2000 – Dignity Village, a tiny house community to benefit the homeless, is built with 43 tiny homes built using recycled materials in Portland, Oregon.
Image © DignityVillage.org
2007 – Oprah interviews Jay Shafer. The tiny house movement blows up. Tiny homes built on trailers become a popular way to overcome zoning hurdles when wanting to build tiny.
Image © Oprah.com
You can watch that over at Oprah.com.
Unfortunately, zoning is still a problem and this solution is oftentimes only temporary. Building on wheels is a great way to get around zoning laws, but many still find it very challenging to find a peaceful, suitable, and legal place to park and live in their tiny homes on wheels. The movement badly needs help to become a legitimate housing solution.
2007 – The original Quixote Community was founded as a tent camp in a parking lot. Today they have built three tiny house communities/villages.
Image © quixotecommunities.org
2007-2008 – The U.S. mortgage crisis sparks an economic downturn.
2010 – The FREE Tiny House Newsletter is born. TinyHouseTalk.com is born. Join below🙏
2012 – Second Wind Cottages starts tiny house village in Newfield, New York – 18 tiny homes completed so far to help restore lives.
Image © secondwindcottages.org
2014 – First tiny house-friendly city – Spur, Texas.
Image © Conor Mccann via Man legally living in an 84-square-foot tiny home in Spur, TX
2014 – FYI’s Tiny House Nation and HGTV’s Tiny House Hunters sparks tiny house television phenomenon.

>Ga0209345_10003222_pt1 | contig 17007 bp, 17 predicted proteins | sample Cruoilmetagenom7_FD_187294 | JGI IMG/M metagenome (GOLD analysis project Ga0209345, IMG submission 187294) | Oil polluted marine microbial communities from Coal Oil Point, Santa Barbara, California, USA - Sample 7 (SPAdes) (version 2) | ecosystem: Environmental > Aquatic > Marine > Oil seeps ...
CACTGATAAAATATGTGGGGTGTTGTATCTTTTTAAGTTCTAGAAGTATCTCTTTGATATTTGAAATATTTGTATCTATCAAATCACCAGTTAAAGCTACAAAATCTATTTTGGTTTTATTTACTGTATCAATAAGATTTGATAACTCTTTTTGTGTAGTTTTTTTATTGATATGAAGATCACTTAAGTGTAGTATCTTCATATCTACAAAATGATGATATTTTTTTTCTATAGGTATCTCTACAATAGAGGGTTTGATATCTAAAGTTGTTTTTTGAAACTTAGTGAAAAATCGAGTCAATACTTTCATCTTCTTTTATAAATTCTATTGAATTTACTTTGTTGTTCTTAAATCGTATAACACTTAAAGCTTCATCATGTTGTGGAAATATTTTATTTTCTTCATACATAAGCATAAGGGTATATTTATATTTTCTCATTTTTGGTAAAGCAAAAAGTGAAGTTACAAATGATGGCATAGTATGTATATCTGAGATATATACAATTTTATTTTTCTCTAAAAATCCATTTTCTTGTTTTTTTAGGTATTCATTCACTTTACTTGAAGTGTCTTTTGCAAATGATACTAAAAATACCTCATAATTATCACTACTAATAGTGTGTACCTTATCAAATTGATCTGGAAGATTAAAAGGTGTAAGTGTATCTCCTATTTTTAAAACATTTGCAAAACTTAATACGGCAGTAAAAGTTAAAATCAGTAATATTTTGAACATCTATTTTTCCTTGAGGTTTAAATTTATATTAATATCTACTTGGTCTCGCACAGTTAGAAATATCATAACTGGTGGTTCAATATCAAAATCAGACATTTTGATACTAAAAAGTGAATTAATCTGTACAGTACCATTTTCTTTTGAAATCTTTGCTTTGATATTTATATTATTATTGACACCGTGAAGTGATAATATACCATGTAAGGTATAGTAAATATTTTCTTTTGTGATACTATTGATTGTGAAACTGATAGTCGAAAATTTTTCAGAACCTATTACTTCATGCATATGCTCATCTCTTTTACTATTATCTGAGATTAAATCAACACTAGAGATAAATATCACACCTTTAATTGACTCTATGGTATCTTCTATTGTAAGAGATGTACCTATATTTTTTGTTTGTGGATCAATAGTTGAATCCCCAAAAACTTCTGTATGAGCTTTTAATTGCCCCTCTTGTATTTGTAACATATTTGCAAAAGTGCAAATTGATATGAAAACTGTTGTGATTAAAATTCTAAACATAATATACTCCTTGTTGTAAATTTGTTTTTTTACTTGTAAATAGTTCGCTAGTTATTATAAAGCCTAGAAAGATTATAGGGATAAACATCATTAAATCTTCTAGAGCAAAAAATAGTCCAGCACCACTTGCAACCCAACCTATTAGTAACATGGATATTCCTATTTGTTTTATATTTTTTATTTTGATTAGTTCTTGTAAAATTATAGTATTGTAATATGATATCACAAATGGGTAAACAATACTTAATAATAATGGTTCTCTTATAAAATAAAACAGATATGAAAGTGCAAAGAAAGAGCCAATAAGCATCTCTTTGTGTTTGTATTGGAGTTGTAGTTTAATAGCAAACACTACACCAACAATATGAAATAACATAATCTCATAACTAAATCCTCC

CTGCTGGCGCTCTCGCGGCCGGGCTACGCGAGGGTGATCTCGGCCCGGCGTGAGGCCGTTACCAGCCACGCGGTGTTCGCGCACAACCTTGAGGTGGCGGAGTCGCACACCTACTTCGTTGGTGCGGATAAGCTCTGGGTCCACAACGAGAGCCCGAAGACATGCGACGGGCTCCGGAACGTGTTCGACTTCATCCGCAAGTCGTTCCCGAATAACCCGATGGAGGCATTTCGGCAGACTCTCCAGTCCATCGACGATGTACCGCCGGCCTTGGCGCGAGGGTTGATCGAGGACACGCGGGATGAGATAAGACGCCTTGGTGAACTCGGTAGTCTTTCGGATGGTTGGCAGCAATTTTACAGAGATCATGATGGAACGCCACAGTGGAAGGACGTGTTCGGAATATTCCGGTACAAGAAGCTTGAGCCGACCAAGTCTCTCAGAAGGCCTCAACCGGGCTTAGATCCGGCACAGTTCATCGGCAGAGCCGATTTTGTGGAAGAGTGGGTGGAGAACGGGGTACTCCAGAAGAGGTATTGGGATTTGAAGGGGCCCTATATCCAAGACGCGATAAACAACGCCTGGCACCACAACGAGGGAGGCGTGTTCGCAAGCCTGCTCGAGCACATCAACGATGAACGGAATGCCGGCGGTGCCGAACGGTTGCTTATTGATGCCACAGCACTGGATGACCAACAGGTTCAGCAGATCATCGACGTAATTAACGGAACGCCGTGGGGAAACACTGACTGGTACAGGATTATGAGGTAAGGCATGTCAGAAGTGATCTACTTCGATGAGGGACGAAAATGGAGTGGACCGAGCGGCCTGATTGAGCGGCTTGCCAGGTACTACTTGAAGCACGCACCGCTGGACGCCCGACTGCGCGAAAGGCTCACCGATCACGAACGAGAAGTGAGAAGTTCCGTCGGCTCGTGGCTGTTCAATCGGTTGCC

Image © FYI/Tiny House Nation
Now, everyone knows exactly what we’re talking about when we say tiny houses.
2015 – The American Tiny House Association is formed to encourage people to work with local government agencies to gain zoning approvals.
Image © ATHA
2015 – The National Tiny House Jamboree attracts 40,000 attendees in Colorado Springs.
Image © TinyHouseJamboree.com
2015 – Zoning legislation is approved to allow some tiny homes in some areas in Rockledge, Florida. Rockledge Tiny House Community formed. The community now under development.
Image via braveheartproperties.org
Learn more at Braveheart Properties of Brevard and Cornerstone Tiny Homes.
2016 – Fresno, California passes a new zoning law that benefits tiny homes on wheels.
2019 – A tiny home for good charity builds 11 tiny homes, with another 11 underway, to prevent homelessness in Syracuse, New York.
Image © atinyhomeforgood.org
2019 – Community First! Village w/ micro homes started in Austin, Texas.
Image © mlf.org
Where will tiny homes go next?
Where do you think tiny homes will end up in the next ten, twenty, even thirty years?
What will homes and communities be like then? Will our vision of smarter, smaller, and more affordable homes finally be a common reality?
I think so. 😊
- “A tiny house movement timeline.” Accessed May 9, 2019. https://www.curbed.com/2017/7/19/15974554/tiny-house-timeline.
- “Inside the Tiny Home Movement: A Brief History.” Accessed May 9, 2019. http://blog.claytonhomes.com/inside-the-tiny-home-movement-a-brief-history.
- “The history of the tiny house movement.” Accessed May 9, 2019. https://cozeliving.com/tiny-house-movement/.
- “A tiny home for good.” Accessed May 9, 2019. https://www.atinyhomeforgood.org/about.
- “Community First! Village.” Accessed May 9, 2019. https://mlf.org/community-first/.
- “See the plans for a developing tiny house community in Florida.” Accessed May 9, 2019. http://smallerliving.org/2016/08/31/see-the-plans-for-a-developing-tiny-house-community-in-florida/.
- “Fresno passes groundbreaking ‘tiny house’ rules.” Accessed May 9, 2019. https://ww2.kqed.org/news/2016/01/19/fresno-passes-groundbreaking-tiny-house-rules/.
- “Peacewind condominium cottages.” Accessed May 13, 2019. http://braveheartproperties.org/.
- “Henry David Thoreau portrait.” Accessed May 9, 2019. Public domain. https://en.wikipedia.org/wiki/Henry_David_Thoreau.
- “Walden cover.” Accessed May 13, 2019. Public domain. https://en.wikipedia.org/wiki/Walden.
- “American Pioneer Cabin.” Accessed May 13, 2019. Public domain. https://commons.wikimedia.org/wiki/File:American_Pioneer_Cabin_(3641714830).jpg.